Date of Award


Degree Type


Degree Name

Doctor of Philosophy in Education



First Advisor

Minsuk Shim


Research on Asian American college students’ experiences with racial ethnic microaggressions and their coping strategies is scant. The present study examined how Asian American college students (N = 222) experienced racial ethnic microaggressions, identified engagement or disengagement strategies for coping with discrimination, and if the coping strategies affect students’ psychological well-being. Along with providing demographic information, participants completed three instruments, the Racial Ethnic Microaggressions Scale (REMS: Nadal, 2011), the Coping with Discrimination Scale (CDS: Wei, Alvarez, Hu, Russell, & Bonett, 2010), and the Scales of Psychological Well-Being (SPWB: Ryff, 1989). Participants also provided responses to two open-ended questions about how the experiences of Racial Ethnic Microaggressions affected their college and their daily life experiences.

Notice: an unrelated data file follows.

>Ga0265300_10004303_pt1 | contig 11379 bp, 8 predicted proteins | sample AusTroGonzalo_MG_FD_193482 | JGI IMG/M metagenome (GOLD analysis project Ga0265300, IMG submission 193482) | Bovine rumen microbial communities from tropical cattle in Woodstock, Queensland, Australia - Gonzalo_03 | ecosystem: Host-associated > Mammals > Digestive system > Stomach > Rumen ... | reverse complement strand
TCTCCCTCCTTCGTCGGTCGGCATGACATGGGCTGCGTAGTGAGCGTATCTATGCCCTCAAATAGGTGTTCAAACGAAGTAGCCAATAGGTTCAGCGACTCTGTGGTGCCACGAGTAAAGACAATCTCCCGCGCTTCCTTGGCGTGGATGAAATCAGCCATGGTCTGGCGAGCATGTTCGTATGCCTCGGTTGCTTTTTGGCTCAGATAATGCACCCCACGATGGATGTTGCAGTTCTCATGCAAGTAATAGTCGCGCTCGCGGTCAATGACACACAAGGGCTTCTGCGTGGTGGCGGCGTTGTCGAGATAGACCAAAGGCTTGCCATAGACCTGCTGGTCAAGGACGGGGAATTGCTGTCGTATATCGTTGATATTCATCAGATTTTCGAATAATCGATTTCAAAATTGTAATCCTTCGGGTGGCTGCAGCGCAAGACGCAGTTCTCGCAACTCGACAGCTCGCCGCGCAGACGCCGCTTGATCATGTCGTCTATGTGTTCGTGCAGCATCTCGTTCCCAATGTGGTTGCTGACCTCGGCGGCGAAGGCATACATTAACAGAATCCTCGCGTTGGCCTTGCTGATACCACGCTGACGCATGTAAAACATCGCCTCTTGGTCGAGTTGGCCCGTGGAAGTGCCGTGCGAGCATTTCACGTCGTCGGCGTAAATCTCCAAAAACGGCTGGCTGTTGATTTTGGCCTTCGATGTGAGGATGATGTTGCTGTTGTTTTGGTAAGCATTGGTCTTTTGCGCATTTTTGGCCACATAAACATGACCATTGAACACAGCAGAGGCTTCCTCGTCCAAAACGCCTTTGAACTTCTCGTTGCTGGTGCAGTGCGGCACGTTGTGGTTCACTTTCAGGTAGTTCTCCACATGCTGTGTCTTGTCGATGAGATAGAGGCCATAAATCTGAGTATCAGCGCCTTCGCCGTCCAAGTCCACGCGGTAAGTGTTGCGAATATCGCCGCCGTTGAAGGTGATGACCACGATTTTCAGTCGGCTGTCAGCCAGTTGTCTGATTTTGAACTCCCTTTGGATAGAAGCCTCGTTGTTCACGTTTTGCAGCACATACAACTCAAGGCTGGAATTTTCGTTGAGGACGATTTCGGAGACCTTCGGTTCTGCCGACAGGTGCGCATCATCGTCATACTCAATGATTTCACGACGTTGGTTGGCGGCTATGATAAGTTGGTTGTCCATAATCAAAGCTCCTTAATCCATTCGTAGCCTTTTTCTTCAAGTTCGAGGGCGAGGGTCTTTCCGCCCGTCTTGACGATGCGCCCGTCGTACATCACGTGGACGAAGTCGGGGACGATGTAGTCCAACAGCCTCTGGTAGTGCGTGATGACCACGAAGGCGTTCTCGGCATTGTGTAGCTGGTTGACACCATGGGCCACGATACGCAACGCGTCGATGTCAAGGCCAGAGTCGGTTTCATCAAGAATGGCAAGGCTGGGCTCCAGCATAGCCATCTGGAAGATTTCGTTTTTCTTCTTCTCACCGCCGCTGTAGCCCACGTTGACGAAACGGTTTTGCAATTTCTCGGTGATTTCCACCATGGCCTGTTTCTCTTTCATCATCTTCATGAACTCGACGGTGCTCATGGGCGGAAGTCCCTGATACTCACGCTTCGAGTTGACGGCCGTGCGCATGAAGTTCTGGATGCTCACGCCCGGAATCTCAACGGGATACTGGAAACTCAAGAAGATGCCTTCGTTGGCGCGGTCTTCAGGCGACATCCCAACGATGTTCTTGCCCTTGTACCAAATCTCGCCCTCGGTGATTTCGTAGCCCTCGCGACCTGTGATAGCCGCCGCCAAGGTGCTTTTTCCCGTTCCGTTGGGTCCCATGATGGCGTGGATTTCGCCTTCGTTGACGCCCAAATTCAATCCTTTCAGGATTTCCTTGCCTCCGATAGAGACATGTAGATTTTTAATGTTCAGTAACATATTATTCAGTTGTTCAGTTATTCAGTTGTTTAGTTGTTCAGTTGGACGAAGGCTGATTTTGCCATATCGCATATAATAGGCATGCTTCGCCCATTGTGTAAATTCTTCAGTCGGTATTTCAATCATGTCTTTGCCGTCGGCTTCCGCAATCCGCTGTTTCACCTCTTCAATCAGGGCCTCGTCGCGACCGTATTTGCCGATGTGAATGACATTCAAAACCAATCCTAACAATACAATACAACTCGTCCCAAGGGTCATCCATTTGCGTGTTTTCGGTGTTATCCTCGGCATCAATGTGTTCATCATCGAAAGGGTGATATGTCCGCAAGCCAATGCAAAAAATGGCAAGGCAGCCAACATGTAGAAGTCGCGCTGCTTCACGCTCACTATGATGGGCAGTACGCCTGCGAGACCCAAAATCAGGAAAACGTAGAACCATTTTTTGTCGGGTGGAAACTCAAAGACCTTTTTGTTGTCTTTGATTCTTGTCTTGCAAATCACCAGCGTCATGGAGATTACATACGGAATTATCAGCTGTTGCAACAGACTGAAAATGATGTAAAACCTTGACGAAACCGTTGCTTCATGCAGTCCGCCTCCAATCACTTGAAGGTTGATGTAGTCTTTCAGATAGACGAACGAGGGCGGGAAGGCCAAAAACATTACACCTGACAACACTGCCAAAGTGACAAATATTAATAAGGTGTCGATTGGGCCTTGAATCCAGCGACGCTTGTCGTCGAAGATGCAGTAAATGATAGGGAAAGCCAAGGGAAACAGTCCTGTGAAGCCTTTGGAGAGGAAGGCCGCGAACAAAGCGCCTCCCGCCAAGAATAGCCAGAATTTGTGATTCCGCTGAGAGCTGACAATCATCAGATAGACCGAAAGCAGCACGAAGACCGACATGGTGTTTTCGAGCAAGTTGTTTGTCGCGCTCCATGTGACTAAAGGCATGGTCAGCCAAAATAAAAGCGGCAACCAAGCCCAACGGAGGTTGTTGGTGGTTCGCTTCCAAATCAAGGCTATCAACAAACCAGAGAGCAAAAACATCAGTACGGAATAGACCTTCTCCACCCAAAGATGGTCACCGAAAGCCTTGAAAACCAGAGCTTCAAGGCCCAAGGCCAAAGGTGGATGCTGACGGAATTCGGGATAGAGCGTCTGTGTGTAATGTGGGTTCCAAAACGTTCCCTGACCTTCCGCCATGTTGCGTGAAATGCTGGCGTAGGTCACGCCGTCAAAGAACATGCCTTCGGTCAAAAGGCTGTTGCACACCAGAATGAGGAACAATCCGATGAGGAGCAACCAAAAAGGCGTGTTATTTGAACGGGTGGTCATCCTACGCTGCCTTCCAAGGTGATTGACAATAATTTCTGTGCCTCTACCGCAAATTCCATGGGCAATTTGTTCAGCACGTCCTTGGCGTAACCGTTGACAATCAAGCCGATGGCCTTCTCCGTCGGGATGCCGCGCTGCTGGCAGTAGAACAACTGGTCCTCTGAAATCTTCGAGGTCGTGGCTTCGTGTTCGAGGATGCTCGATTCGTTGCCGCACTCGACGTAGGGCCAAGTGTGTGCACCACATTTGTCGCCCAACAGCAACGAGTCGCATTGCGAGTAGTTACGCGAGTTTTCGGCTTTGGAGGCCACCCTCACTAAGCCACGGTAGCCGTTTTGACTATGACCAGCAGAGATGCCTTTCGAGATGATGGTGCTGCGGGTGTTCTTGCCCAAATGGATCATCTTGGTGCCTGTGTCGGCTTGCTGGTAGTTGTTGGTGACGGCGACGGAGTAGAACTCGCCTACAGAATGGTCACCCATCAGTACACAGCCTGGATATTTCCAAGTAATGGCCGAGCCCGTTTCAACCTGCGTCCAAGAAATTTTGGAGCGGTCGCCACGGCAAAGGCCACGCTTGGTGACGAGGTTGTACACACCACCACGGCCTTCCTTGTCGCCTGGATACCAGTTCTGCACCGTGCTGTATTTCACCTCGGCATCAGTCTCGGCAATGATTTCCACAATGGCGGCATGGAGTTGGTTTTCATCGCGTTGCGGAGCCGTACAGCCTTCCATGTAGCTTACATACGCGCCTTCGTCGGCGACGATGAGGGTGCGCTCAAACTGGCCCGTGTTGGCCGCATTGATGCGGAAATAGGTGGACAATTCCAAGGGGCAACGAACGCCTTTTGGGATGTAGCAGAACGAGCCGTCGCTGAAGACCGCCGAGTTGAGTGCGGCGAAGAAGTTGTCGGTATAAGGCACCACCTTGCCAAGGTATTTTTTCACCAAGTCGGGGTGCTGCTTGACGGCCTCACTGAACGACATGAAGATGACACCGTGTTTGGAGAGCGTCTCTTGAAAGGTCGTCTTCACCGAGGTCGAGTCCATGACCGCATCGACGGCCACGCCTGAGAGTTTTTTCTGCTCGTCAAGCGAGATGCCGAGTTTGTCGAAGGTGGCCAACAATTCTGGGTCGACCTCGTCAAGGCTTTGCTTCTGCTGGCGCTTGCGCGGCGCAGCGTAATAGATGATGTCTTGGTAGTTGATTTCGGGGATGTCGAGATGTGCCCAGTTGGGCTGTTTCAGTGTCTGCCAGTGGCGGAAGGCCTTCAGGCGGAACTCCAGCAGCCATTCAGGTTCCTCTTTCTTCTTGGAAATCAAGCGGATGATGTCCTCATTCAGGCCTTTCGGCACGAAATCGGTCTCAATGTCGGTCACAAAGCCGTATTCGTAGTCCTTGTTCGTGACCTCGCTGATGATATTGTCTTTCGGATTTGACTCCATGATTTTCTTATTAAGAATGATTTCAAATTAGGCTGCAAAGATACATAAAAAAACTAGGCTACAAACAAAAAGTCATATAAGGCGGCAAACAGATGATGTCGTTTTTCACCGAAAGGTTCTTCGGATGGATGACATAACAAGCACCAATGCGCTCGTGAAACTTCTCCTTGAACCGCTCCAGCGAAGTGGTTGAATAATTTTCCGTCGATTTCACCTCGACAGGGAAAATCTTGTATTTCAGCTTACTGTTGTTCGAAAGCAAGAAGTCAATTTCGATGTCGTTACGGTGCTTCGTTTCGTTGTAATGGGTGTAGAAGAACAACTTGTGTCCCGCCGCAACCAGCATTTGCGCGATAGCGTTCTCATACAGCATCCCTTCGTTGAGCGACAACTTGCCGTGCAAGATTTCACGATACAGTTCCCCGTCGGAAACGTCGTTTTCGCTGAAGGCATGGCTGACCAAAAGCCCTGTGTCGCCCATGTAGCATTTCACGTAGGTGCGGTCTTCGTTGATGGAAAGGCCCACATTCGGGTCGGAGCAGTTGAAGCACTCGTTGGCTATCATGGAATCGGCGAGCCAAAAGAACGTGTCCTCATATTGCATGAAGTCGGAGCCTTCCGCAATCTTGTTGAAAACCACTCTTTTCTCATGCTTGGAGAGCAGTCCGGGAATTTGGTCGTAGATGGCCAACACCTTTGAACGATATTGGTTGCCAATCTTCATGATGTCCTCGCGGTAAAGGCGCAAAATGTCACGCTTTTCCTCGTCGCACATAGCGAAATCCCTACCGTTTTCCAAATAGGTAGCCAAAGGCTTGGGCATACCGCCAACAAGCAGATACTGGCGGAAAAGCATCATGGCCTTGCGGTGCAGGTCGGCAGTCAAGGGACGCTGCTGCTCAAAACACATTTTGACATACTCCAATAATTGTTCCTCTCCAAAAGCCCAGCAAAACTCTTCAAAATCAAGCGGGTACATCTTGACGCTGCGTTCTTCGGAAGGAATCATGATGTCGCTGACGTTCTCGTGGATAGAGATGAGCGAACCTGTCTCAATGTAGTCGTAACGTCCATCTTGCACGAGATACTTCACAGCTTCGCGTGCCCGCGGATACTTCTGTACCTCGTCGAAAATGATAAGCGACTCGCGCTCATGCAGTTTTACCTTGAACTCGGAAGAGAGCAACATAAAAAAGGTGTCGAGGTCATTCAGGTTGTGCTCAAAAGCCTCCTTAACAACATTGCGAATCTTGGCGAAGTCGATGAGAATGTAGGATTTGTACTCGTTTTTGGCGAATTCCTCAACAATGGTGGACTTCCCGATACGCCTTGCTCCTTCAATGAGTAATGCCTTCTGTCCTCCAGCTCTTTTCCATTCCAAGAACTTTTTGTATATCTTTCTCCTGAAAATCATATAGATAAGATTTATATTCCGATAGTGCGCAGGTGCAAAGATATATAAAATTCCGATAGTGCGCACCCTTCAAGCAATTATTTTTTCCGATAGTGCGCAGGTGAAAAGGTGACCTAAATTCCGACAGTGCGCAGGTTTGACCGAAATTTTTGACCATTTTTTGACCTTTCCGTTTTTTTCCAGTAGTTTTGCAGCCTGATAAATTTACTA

Descriptive statistics showed the following; first, Asian American college students in this study reported experiencing racial microaggressions in the Invalidation subscale most frequently. Open-ended responses revealed five themes: Exoticization/Similarity, Targeting by Professors, Model Minority Myth, Social Isolation, and Self-Censorship. Second, participants utilized more engagement coping strategies specifically within the education/advocacy subscale when faced with racial ethnic microaggressions. Third, in general, participants felt better about their development as a person (personal growth) rather than about their ability to manage their surrounding environment (environmental mastery).

Hierarchical multiple regression analyses showed that when students experience racial microaggressions, specifically within the Invalidation subscale, they make more us of engagement coping strategies. Moreover, the use of disengagement coping strategies was a significant predictor of Asian American college students’ psychological wellbeing. Implications of the findings along with the limitations of the study are discussed. Recommendations for future research are also presented.



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